4

When I attempt to tab complete a filename in the bash prompt, and the output would be many (>100) filenames, the shell asks Display all <num> possibilities? (y or n)

Can I replicate this behaviour with the normal ls command?

I have a directory with >400k files. Accidentally lsing this directory leaves me with an unresponsive shell for many minutes while it spews output. Ctrl-C doesn't stop the flood.

2

My solution might be a little heavy but well, who knows.

The problem is that, in order to do that, you would need to count files... which is usually done with:

$ ls | wc -l

Now, because the content is written to a pipe, and not to stdout, this will take a little less time to complete (writing to a terminal takes a little bit of time, which can become significant with 400k calls to write(2)). It might still take some time, but nevertheless, you could implement this with a simple test:

#!/bin/bash

LIMIT=1000
n=$(ls "$@" 2>/dev/null | head -n$LIMIT | wc -l)

if [ $n -ge $LIMIT ]; then
    echo "This directory contains more than $LIMIT entries."
    echo -n "Are you sure want to continue? (y/N) "

    read confirm
    if [ "$confirm" = "y" -o "$confirm" = "Y" ]; then
        exec ls "$@"
    fi
else
    exec ls "$@"
fi

Then, just set an alias in your .bashrc file, to call this script instead of /bin/ls:

alias ls='/path/to/my_ls.sh --color=auto'

Also make sure it is properly chmoded:

$ chmod +x /path/to/my_ls.sh

Edit: I added a call to head so that ls is terminated after $LIMIT lines of output. This should save some time (and actually make it a better solution that the timeout one) ;)

Another approach I would suggest is to use a timeout. If ls doesn't complete in say 5s, it should stop and ask you if you're sure about it. Here's a example script (valid for several commands, not just ls) :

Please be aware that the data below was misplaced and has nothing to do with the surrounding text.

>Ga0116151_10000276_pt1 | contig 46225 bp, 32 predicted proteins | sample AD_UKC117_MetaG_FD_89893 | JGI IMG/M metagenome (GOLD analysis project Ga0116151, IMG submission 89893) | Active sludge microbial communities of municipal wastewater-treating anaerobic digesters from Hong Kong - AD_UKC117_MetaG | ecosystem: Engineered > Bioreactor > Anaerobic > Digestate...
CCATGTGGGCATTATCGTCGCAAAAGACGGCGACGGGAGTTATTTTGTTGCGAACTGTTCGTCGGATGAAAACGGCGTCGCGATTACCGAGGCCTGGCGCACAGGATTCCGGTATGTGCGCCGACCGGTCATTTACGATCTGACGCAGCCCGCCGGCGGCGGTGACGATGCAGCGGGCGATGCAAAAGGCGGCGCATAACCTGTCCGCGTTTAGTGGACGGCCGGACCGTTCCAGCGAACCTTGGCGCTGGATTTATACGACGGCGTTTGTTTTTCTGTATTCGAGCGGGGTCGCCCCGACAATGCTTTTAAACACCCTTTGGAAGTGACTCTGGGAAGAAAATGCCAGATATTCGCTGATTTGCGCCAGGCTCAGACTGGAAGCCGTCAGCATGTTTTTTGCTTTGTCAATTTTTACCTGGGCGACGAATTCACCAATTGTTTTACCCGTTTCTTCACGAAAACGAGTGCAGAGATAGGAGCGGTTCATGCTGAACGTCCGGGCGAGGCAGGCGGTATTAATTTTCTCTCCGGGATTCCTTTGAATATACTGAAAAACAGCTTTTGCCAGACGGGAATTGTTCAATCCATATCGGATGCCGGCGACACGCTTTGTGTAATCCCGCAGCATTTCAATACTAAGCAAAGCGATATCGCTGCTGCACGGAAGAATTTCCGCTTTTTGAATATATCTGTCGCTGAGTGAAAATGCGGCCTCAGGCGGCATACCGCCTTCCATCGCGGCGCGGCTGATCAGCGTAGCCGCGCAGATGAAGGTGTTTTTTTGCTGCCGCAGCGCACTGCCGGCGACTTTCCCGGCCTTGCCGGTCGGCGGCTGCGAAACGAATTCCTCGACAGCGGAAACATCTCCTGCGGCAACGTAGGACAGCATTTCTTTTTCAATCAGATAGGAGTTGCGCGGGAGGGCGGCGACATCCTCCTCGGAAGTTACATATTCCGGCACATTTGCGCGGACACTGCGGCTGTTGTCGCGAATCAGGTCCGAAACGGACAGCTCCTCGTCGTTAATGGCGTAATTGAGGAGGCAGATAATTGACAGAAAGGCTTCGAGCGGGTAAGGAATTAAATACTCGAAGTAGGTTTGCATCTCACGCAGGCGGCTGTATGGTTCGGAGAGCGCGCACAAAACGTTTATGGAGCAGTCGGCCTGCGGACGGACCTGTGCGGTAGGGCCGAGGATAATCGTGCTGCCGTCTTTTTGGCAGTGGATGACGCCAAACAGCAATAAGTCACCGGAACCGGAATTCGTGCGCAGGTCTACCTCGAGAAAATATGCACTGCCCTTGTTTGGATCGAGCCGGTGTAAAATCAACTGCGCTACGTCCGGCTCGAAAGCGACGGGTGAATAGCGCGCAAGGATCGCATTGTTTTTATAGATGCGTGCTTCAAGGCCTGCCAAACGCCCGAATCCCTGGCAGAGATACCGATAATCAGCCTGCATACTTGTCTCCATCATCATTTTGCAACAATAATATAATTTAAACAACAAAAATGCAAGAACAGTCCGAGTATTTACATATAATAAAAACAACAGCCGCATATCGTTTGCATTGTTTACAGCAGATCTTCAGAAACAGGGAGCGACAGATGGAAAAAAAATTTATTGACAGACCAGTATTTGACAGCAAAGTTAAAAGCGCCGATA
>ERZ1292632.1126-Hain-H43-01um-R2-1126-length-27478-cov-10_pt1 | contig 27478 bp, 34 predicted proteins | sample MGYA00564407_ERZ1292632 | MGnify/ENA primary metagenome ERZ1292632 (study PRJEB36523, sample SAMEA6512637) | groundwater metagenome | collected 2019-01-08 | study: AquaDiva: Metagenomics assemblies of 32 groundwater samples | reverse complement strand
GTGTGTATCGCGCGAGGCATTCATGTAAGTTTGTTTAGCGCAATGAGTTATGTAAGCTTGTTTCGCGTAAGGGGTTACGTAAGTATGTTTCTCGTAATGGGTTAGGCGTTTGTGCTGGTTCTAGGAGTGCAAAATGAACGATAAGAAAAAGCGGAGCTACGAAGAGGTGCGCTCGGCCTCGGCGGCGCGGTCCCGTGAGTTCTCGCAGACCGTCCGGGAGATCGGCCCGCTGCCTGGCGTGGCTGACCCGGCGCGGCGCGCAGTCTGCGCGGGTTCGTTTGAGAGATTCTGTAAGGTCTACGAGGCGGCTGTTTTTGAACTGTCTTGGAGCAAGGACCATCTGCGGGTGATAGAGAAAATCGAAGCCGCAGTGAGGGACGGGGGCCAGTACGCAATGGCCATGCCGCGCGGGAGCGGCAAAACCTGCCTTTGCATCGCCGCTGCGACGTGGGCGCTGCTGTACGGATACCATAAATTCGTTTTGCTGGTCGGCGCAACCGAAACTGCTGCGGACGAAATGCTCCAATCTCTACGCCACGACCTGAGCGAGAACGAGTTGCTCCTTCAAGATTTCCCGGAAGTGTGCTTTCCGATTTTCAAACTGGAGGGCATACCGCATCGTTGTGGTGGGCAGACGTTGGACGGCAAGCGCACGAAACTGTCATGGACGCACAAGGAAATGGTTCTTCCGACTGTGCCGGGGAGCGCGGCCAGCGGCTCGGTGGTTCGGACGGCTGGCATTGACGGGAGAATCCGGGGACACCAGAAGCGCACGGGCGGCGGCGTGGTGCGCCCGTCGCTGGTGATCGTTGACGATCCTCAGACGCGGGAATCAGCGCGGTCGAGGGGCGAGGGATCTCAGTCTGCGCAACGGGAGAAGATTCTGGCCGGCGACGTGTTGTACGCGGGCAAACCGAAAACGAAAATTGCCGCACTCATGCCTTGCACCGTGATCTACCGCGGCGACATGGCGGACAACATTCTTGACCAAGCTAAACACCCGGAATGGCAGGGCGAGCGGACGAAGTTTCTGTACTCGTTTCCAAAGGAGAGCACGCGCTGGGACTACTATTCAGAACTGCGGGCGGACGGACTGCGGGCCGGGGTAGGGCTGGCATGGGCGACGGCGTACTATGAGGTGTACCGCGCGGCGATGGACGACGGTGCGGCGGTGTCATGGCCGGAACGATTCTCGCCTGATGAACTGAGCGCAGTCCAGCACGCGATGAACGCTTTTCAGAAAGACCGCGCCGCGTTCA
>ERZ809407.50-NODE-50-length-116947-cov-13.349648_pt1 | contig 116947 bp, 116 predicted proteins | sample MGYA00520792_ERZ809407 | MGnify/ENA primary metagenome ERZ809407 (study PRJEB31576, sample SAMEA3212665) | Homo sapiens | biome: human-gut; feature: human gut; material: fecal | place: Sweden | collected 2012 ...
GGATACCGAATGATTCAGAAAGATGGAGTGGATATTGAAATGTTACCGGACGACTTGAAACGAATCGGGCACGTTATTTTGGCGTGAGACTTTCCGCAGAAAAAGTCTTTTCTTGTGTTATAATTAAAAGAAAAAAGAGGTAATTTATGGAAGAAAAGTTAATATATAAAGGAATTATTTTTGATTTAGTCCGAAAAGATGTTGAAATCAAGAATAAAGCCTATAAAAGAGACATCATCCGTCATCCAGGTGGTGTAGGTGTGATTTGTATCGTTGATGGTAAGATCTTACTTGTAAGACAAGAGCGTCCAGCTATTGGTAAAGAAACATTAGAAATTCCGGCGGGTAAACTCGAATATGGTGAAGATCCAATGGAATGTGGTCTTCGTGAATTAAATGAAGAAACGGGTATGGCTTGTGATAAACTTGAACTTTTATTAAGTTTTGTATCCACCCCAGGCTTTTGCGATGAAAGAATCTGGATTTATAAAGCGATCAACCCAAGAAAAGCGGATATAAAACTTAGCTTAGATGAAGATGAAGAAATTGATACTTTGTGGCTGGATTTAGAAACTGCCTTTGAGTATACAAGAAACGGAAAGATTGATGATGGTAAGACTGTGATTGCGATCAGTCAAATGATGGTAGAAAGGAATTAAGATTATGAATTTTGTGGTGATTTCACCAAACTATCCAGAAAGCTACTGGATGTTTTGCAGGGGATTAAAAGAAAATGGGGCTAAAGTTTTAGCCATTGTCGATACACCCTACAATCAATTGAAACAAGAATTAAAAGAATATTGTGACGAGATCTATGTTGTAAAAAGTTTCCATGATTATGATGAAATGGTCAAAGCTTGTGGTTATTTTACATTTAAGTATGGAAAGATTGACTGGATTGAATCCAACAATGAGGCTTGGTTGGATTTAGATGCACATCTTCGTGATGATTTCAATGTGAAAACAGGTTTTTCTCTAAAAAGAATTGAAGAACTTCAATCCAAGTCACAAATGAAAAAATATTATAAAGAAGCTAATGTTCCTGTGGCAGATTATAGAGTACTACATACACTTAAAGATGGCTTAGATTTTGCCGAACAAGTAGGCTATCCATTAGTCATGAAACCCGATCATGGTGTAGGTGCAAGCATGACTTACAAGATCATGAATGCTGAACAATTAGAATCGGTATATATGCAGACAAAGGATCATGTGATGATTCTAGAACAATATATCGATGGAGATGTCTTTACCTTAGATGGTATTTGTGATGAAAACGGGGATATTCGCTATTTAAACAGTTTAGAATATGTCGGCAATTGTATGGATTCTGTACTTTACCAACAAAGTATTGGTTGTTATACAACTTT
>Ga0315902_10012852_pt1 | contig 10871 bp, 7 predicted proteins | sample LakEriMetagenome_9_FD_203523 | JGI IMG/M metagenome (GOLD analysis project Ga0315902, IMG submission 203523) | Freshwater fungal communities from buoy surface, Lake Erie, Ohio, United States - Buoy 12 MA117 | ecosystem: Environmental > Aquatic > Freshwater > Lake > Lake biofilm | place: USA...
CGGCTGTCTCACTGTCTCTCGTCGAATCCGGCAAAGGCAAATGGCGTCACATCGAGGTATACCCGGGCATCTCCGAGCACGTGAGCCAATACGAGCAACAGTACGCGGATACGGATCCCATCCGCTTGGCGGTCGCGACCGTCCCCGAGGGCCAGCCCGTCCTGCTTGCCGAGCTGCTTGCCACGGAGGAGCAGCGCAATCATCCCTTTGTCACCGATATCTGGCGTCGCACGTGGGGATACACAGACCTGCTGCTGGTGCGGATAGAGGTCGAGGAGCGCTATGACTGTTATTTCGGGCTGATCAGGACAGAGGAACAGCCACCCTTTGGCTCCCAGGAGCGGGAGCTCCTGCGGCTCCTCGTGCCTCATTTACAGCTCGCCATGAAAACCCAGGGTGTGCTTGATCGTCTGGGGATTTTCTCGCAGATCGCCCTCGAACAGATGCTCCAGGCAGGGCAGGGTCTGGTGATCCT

#!/bin/bash                                                                                                                                                                                

TIMEOUT=5

if [ $# -le 0 ]; then
    echo "Usage: $0 [command]"
    exit 1
fi

# Try it silently for a few seconds...
timeout $TIMEOUT "$@" >/dev/null 2>&1

if [ $? -eq 124 ]; then
    echo -n "Your command failed to run under "$TIMEOUT"s. "
    echo -n "Retry without a timeout? (y/N) "

    read confirm
    if [ "$confirm" = "y" -o "$confirm" = "Y" ]; then
        exec "$@"
    fi
else
    exec "$@"
fi

Then you could set a few aliases, such as:

alias ls='/path/to/script.sh ls --color=auto'
alias grep='/path/to/script.sh grep --color=auto'
alias cat='/path/to/script.sh cat'

Note that I'm testing $? -eq 124 because...

If the command times out, and --preserve-status is not set, then exit with status 124.

See timeout(1) for more information.

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